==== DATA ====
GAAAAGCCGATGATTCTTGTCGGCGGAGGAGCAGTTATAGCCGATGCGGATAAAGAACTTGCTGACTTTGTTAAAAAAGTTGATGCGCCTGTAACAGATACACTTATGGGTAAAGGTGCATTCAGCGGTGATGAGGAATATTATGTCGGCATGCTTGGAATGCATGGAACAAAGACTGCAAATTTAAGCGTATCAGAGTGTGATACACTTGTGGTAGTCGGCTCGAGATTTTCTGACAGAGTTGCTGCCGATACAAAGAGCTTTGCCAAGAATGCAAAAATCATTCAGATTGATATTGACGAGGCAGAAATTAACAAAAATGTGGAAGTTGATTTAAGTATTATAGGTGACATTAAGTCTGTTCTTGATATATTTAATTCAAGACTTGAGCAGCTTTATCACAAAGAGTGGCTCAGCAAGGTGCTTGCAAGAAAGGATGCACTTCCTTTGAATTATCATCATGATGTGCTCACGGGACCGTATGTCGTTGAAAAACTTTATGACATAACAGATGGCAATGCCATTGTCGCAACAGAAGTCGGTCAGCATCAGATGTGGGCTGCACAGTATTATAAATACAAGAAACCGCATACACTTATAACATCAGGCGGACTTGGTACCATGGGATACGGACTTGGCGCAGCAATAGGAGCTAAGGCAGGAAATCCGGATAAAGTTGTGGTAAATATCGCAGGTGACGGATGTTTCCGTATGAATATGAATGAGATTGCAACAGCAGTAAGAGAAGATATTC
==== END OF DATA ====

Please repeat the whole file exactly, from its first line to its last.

GAAAAGCCGATGATTCTTGTCGGCGGAGGAGCAGTTATAGCCGATGCGGATAAAGAACTTGCTGACTTTGTTAAAAAAGTTGATGCGCCTGTAACAGATACACTTATGGGTAAAGGTGCATTCAGCGGTGATGAGGAATATTATGTCGGCATGCTTGGAATGCATGGAACAAAGACTGCAAATTTAAGCGTATCAGAGTGTGATACACTTGTGGTAGTCGGCTCGAGATTTTCTGACAGAGTTGCTGCCGATACAAAGAGCTTTGCCAAGAATGCAAAAATCATTCAGATTGATATTGACGAGGCAGAAATTAACAAAAATGTGGAAGTTGATTTAAGTATTATAGGTGACATTAAGTCTGTTCTTGATATATTTAATTCAAGACTTGAGCAGCTTTATCACAAAGAGTGGCTCAGCAAGGTGCTTGCAAGAAAGGATGCACTTCCTTTGAATTATCATCATGATGTGCTCACGGGACCGTATGTCGTTGAAAAACTTTATGACATAACAGATGGCAATGCCATTGTCGCAACAGAAGTCGGTCAGCATCAGATGTGGGCTGCACAGTATTATAAATACAAGAAACCGCATACACTTATAACATCAGGCGGACTTGGTACCATGGGATACGGACTTGGCGCAGCAATAGGAGCTAAGGCAGGAAATCCGGATAAAGTTGTGGTAAATATCGCAGGTGACGGATGTTTCCGTATGAATATGAATGAGATTGCAACAGCAGTAAGAGAAGATATTC